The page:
Baring it all! Billie Eilish has a tattoo, and fans finally know where its been hiding.

The Bad Guy songstress unveiled her giant ink design in May 2021, while posing in a nude bodysuit and trench coat forBritish Vogue. Although shes yet to share a clear picture of whats inked on her hip, the small glimpse was enough to send fans into a frenzy. Months prior to her stripping down for the sultry shoot, Billie revealed that she got her first tattoo during an October 2020 interview withVanity Fair.

Since 2016, shes teamed up with the publication to do the same interview one year apart to see how much has changed. After three years of saying no, Billie finally answered yes to the question of whether or not she has tattoos. I did get a tattoo, the California native admitted in the video, which was released in November 2020. But you wont ever see it.

During a previous installment of the interview, when the topic of tattoos came up, Billie said, The only tattoos I want to get are the ones that barely anyone can see.

From the sound of it, Billie changed her mind, because her leg tat made major headlines in May 2021!

Ilove these pictures, and I loved doing this shoot, she wrote on Instagram alongside images from the British Vogue shoot.Do whatever you want whenever you want. Fk everything else.

Throughout the magazine article, Billie shares that although it was her idea to do the photo shoot, it was literally something shes never done before. Yknow, besides when Im alone and st, she added. As for the reasoning behind sharing her body, something thats been a point of conversation since her claim to fame in 2016, Billie told the publication its because I can do whatever I want.

Its all about what makes you feel good. If you want to get surgery, go get surgery, she added. If you want to wear a dress that somebody thinks that you look too big wearing, fk it if you feel like you look good, you look good.

As fans step into the new world of Billie, one where she takes body confidence to the next level, the question arises of whether or not the Therefore I Am musician has more plans to unveil any other surprise tattoos. Only time will tell it seems. Scroll through our gallery for a breakdown of the singers ink designs.

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5 things to know about Lions fourth-round pick Derrick Barnes – mlive.com05.06.21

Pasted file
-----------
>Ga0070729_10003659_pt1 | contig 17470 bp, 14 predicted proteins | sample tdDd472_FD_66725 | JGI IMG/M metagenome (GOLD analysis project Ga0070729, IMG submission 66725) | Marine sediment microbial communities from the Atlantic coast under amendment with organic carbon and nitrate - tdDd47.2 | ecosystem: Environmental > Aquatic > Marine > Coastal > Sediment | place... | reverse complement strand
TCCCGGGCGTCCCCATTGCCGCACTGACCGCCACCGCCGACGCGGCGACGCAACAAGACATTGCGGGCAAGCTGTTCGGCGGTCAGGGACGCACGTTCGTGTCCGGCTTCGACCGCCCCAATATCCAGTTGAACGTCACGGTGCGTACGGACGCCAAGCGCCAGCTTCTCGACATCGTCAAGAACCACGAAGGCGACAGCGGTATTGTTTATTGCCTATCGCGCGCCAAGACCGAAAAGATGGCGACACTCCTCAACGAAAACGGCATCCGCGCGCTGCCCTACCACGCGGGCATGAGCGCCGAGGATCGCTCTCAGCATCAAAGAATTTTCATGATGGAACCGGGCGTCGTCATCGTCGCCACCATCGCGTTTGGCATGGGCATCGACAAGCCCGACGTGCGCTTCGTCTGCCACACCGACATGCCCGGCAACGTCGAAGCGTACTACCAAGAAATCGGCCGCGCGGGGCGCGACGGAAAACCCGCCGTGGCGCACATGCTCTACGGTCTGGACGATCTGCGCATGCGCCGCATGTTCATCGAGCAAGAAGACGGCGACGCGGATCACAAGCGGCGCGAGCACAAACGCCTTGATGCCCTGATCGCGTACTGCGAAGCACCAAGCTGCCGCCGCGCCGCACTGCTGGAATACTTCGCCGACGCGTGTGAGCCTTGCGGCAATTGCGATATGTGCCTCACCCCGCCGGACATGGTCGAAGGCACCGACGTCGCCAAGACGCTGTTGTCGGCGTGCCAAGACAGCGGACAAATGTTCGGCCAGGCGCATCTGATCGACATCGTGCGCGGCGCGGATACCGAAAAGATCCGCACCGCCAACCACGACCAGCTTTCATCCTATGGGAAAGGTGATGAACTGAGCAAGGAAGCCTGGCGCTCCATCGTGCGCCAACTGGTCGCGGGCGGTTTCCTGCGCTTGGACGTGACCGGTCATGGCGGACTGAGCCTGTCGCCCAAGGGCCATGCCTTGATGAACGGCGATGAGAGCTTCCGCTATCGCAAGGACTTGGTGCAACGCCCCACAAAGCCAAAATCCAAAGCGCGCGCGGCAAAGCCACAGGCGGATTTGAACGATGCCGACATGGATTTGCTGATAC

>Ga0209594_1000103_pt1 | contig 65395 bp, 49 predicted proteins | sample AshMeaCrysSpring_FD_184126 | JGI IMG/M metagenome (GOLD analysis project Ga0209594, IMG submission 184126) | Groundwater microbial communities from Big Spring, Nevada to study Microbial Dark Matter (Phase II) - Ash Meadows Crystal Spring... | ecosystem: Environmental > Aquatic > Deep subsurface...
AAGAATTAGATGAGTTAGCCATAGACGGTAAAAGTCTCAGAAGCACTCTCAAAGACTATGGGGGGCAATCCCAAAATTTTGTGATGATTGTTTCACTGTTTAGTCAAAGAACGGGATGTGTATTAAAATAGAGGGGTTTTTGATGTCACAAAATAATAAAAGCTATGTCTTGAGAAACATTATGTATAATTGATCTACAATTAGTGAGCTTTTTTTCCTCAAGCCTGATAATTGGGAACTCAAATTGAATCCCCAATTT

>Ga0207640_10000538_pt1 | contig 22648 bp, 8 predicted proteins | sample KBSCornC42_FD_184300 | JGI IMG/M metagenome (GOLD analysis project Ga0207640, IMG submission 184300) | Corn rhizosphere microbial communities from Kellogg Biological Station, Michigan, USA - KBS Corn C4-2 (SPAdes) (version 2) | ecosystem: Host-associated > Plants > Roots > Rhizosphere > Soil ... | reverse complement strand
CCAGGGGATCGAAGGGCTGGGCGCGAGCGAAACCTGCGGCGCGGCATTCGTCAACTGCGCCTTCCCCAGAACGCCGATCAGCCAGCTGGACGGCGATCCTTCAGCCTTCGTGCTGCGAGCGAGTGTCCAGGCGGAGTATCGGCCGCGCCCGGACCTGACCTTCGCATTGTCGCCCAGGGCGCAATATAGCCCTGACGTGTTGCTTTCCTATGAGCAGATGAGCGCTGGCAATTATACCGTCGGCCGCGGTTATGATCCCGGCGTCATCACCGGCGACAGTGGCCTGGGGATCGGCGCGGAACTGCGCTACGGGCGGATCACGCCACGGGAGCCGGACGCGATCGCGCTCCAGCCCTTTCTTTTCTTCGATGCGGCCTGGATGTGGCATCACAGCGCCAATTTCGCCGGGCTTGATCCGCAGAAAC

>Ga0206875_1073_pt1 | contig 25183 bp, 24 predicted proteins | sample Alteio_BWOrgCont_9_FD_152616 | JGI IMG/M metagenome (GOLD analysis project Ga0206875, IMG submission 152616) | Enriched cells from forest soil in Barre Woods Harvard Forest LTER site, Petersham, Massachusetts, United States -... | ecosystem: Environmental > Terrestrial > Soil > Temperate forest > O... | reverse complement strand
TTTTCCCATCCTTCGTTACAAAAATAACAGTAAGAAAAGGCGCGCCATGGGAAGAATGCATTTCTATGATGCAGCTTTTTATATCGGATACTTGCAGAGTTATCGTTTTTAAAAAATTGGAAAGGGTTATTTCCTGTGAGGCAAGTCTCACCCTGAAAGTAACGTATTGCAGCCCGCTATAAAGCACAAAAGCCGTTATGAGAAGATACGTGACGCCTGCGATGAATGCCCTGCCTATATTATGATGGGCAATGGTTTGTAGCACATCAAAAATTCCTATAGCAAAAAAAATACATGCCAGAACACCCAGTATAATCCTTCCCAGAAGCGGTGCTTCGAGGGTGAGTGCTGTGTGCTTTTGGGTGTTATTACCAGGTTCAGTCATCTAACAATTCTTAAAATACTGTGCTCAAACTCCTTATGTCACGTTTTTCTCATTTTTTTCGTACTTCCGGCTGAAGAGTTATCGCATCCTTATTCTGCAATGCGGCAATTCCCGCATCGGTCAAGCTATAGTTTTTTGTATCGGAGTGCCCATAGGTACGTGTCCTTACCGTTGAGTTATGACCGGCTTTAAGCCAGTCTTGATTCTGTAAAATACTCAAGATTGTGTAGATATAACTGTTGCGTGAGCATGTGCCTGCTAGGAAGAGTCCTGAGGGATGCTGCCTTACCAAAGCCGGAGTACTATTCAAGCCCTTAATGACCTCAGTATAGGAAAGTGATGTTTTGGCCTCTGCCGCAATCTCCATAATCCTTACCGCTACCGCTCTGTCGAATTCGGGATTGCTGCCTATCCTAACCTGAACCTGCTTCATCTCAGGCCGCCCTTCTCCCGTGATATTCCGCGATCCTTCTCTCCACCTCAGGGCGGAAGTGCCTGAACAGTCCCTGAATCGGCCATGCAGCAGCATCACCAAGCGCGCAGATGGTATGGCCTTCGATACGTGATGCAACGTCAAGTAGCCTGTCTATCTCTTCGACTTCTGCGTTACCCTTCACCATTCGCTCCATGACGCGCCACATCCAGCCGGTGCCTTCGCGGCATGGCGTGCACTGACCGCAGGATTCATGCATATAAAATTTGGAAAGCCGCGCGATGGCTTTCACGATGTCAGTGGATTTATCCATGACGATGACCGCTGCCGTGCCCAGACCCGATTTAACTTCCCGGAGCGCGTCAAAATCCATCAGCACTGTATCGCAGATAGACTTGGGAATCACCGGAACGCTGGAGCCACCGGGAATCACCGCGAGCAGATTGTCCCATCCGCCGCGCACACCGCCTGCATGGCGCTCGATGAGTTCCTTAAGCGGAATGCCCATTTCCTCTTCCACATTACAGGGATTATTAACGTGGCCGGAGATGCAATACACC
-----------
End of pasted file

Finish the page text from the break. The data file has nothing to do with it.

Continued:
The Lions traded up to make back-to-back picks early on day three of the NFL Draft.

With the 113th overall pick, the Lions selected linebacker Derrick Barnes out of Purdue. That pick came one after Detroit selected Amon-Ra St. Brown out of USC.

Here are five things to know about Barnes.

1. Multi-positional

Barnes came to West Lafayette as a linebacker and made his first career start as a freshman against Wisconsin.

He started his final three seasons with the Boilermakers, including the second half of the 2019 season at defensive end before returning to linebacker in 2020. There, he had a team-high 54 tackles plus 5.5 tackles for loss in 2020.

In high school, Barnes was also a 1,500-yard rusher as a running back.

2. Signing day flip

Barnes was almost not a Big Ten, or even a Power 5 player. After his senior year of high school near Cincinnati, Barnes held only one Power 5 offer and was committed to Toledo as a two-star recruit. But after Jeff Brohm was hired by Purdue, he extended a late offer to Barnes, who took him up on it and flipped his commitment on signing day. He went on to become one of the better linebackers in the conference he almost didnt get a spot in.

3. A fitting tattoo

Barnes already has some appropriate ink for his new team. His right pectoral features a tattoo of a Lion, which he said is his favorite animal.

The lion is the king of the jungle, heart of a lion is what I say I have, Barnes said. Loyalty, just power and just leadership. I think thats all the traits I grew up having so Ive always been a fan of the lion.

4. Big junior season